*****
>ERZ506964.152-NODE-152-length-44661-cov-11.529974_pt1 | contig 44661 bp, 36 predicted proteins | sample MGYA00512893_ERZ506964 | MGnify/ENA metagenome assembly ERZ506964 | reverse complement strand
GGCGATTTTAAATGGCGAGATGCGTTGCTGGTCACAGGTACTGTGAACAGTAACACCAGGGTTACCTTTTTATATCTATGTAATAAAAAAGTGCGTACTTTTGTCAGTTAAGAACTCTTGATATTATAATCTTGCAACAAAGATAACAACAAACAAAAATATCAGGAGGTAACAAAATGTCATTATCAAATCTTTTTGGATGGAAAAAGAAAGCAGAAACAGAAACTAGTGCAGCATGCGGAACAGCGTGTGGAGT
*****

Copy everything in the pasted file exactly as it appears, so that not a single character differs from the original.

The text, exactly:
>ERZ506964.152-NODE-152-length-44661-cov-11.529974_pt1 | contig 44661 bp, 36 predicted proteins | sample MGYA00512893_ERZ506964 | MGnify/ENA metagenome assembly ERZ506964 | reverse complement strand
GGCGATTTTAAATGGCGAGATGCGTTGCTGGTCACAGGTACTGTGAACAGTAACACCAGGGTTACCTTTTTATATCTATGTAATAAAAAAGTGCGTACTTTTGTCAGTTAAGAACTCTTGATATTATAATCTTGCAACAAAGATAACAACAAACAAAAATATCAGGAGGTAACAAAATGTCATTATCAAATCTTTTTGGATGGAAAAAGAAAGCAGAAACAGAAACTAGTGCAGCATGCGGAACAGCGTGTGGAGT